MARCH 19TH, 2009: We had to talk to a qsiti Warrior Monk at the Temple of Elysion to get him to unlock a door inside the Temple. This door led to… The Catacombs! Here, we can indulge in the game’s fungus-like battle systems. We’re trollin’ for a trouncin’!
The catacombs are full of nasty qsiti! Why?
At its best, this game makes you feel really good at playing it.
TLR is not like most RPGs. Your party members are divided up into squads. These squads are what go into battle. Right now, our options are severely limited: three characters per union. So yeah, we suck.
Every character has a statistic unique to them, except amongst the generic soldiers, where repeats are inevitable. These stats randomly affect their performances in battle.
Stats don’t go up by increasing levels. Instead, the actions they perform in battle affect their growth. The same goes for combat, medical, and magical arts.
So a system kind of like SaGa or Final Fantasy II. Those kinds of systems are always tricky in RPGs.
MARCH 29TH, 2009: It’s so unfair that the game restricts your unions so severely early on. When we can put more people to a squad, or when we can create more squads, is when we’ll really start kicking ass.
You can save anytime you want in this game – a truly excellent design decision.
Getting more and more SaGa like by the topic!
Who says JRPGs can’t be user-friendly?
Treasure chests look funny in this game. They almost seem like remnants themselves.
Mercifully, HP is restored between battles.
Every RPG has a screen that transitions from exploration to battle. TLR has one of the prettiest ever.
Occasionally, characters’ titles change depending on how their stats evolve.
That sounds kind of like the character titles in Tales games.
Baulson just became an Expert Freelancer.
Every union has a different title depending on who the leader is… “McGrady’s League”, “Rush’s Troop”, “Oakes’ Friends”, et al.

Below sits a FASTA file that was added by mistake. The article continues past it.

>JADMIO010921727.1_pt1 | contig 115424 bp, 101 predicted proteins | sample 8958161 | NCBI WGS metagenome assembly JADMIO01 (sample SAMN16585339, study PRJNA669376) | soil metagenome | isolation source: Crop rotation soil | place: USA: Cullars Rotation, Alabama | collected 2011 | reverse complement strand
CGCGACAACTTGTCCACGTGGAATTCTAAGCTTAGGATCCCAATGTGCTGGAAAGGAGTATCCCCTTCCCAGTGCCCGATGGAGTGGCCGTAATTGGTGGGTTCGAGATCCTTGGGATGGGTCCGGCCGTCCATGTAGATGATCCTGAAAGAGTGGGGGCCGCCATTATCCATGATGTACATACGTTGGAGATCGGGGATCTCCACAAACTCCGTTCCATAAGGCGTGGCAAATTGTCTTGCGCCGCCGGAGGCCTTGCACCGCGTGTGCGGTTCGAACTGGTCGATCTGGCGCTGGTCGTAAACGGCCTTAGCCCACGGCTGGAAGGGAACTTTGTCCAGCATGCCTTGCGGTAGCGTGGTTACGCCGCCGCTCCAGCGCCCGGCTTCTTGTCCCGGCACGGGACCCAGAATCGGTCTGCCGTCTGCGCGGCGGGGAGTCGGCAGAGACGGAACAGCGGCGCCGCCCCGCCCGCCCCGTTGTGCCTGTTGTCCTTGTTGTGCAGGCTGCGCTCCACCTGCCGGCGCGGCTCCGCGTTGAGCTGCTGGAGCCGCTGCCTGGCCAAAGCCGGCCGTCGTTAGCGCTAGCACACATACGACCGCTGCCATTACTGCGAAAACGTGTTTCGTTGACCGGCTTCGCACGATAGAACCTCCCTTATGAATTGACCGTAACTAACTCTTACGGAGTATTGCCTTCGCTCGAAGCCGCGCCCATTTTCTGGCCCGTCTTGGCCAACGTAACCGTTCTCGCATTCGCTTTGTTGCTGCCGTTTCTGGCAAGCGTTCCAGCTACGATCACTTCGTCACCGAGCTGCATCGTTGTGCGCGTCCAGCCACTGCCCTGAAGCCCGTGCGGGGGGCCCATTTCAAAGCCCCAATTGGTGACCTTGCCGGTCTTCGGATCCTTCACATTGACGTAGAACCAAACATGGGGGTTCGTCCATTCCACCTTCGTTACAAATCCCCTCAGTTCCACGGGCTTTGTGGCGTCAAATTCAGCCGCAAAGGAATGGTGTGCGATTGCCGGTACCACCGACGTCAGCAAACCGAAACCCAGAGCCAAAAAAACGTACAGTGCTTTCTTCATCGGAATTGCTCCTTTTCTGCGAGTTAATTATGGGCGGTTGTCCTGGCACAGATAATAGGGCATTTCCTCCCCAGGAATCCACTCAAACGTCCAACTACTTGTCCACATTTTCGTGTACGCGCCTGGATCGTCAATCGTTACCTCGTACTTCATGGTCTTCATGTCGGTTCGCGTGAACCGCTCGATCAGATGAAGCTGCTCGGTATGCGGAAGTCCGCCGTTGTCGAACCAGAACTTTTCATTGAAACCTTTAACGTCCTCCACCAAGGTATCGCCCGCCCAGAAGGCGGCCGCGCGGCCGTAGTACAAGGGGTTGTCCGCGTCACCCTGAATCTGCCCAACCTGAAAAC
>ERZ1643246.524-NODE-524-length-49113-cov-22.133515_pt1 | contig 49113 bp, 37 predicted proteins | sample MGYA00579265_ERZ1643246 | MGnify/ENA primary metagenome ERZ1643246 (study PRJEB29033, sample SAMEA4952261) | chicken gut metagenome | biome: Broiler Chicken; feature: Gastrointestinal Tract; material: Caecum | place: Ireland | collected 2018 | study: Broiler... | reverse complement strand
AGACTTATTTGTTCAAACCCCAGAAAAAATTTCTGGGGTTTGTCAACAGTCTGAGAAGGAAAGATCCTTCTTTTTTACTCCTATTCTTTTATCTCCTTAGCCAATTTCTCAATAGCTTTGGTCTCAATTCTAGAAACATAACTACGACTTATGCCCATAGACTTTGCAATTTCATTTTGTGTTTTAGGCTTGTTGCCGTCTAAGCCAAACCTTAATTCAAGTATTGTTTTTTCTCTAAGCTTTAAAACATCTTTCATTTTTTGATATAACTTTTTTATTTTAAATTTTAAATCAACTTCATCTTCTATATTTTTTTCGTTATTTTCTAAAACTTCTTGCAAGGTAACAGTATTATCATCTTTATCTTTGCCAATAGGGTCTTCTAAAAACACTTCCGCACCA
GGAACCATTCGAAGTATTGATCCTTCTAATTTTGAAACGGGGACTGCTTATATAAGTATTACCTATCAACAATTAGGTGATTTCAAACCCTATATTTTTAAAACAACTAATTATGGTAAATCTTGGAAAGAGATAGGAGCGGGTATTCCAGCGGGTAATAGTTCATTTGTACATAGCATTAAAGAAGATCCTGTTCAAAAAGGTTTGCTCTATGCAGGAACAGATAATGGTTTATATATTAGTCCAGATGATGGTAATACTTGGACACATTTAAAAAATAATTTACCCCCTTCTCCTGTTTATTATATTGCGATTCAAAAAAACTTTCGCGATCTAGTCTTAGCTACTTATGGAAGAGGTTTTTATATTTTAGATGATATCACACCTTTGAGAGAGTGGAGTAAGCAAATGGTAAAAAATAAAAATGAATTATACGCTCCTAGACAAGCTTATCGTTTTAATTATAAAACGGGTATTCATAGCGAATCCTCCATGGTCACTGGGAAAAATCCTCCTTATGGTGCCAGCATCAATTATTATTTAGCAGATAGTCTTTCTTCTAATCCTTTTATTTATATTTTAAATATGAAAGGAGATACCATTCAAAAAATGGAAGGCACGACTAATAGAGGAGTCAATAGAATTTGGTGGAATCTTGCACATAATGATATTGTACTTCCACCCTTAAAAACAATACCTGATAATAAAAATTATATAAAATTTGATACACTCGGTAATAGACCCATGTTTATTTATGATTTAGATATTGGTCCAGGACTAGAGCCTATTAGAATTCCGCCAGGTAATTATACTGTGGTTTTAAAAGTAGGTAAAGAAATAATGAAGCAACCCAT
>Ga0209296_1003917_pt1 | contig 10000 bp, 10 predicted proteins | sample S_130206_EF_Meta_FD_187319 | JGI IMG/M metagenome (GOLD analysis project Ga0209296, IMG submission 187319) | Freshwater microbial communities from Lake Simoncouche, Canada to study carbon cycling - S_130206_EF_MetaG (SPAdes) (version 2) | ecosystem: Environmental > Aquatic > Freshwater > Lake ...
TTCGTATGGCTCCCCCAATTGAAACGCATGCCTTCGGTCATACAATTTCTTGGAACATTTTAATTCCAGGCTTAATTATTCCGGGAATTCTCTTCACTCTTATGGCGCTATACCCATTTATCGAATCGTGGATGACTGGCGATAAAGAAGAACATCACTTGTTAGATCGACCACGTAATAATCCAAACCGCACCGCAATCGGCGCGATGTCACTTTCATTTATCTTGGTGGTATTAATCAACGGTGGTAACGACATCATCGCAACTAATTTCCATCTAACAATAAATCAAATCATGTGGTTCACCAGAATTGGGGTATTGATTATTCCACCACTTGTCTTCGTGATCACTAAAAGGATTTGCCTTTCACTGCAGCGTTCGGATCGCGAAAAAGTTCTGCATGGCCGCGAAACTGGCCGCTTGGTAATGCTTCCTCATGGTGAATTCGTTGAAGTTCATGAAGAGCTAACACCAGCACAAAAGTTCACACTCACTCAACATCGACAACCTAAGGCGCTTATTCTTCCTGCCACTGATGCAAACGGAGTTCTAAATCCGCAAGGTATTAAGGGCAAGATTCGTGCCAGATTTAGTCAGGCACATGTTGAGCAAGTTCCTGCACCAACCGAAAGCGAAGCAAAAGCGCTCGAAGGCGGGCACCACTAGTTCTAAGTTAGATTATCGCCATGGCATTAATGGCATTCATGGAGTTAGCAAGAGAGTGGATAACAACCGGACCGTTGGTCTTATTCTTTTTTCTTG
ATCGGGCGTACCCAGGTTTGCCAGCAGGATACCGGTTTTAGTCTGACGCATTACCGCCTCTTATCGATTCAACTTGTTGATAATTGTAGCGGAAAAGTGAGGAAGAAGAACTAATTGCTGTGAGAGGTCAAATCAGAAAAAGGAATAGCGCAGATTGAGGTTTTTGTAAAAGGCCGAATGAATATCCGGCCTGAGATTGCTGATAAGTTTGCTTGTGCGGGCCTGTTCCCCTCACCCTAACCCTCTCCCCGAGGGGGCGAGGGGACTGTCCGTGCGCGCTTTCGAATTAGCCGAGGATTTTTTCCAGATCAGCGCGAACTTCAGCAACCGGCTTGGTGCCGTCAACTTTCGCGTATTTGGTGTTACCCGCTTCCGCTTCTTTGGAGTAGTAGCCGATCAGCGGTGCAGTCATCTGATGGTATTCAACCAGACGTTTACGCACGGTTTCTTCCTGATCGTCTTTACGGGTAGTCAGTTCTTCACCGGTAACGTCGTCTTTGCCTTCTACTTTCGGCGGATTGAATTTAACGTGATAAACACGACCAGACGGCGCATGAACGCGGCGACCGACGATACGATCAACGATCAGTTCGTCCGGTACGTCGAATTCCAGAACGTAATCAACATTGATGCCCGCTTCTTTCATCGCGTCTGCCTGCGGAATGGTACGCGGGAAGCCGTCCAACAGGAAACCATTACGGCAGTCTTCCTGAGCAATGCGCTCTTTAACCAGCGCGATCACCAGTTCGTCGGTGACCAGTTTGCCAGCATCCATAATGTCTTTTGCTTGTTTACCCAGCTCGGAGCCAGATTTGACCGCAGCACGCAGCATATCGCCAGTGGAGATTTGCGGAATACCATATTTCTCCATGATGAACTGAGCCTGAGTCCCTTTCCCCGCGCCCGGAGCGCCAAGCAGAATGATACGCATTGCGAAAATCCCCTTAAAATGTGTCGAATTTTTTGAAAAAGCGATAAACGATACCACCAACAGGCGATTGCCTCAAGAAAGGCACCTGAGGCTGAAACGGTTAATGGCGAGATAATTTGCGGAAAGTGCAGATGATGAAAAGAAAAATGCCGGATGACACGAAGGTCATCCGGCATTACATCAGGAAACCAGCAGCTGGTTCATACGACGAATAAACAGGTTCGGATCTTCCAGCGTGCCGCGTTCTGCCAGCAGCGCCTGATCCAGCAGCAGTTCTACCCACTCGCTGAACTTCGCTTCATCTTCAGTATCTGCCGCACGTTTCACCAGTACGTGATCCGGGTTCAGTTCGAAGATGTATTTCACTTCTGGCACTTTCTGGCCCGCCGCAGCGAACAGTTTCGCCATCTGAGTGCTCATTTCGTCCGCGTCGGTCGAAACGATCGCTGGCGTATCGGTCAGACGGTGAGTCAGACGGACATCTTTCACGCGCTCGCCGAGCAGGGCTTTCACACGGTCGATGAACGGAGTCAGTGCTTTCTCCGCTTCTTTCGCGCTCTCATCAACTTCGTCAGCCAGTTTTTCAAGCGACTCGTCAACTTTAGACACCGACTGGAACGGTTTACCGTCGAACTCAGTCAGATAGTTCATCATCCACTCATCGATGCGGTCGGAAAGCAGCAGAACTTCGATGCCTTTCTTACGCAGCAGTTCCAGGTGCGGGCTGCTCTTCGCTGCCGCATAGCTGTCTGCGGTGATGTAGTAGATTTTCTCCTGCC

Oakes’ Friends doesn’t quite strike fear in the heart of the enemy. -.-
Sometimes, soldiers ask for advice on where their offensive focus should be.
So we tear into battle, and the game prompts me to say that I unlocked The Battlemaster. Yay!
Apparently, our Battle Rank is seventeen. I don’t even know what that means.
I think that it’s an estimate of how strong all of your squads are overall.
Now it’s eighteen!
Rush’s class changed to Adept Freelancer!
McGrady is one of our toughest sumbitches. His class changed to Sorceror.
The man’s special stat is “Gluttony”. An army marches on its stomach, but I don’t really see how gluttony could help…
Spotlight: Mr. Diggs
Mr. Diggs is unlocked after you complete a certain quest (more on quests later). Mr. Gidds can put his evolving skills to work harvesting items. These items can be used to customize your weapons.
Right now, Mr. Diggs’ skills are all… Amateur level.
Rush insists on calling him “ugly”.
MARCH 31ST, 2009: This game taught me a cool new word – “knavery”. I say thee nay!
Mr. Diggs always just appears out of nowhere…
This game has a Soul Nomad appeal, which is to say, it’s kind of a mess, but an interesting one.
After completing a certain request, we were given the Godstone of Love, one of a trio of legendary stones. What will we get if we obtain all three? And should goofballs like us really be in possession of all of them?
I kind of wanna play more Soul Nomad.
Unlike every other RPG ever made, TLR does NOT tell you how long you have played it for. That is not a truly excellent design decision.
I hope this doesn’t become a trend…
Some characters’ comments in battle are funny… intentionally.
This game could have used a pause feature, too.
Spotlight: Encounters, Advantages, and Disadvantages
On the field, you can see your enemies and try to engage them by using the Aggro Pull. Similar to Blue Dragon, you can engage multiple unions by catching them in the range of the aggro. In dungeons, you can create a chain of advantageous encounters. The game keeps track of how long the chain is, but resets once you leave a dungeon. There’s an Achievement for creating a high enough chain, but I don’t know how high it needs to be. I got 100+ in a dungeon, and that wasn’t good enough.
If you can’t use the aggro correctly, and enemies get the jump on you, the chain is broken and the enemies receive an advantage in battle.
Who’s ready for some side quests? Tons of random NPCs in pubs give out cute little tasks for you to complete. Remarkably, the game keeps track of all of the ones you accept. In a nice touch, Rush as little comments for all of them.
Here is something that bothers me about the Crimson Avenger, or whatever he’s called: Blood darkens over time on clothes. When it’s dry, it doesn’t even have that vivid carmine hue.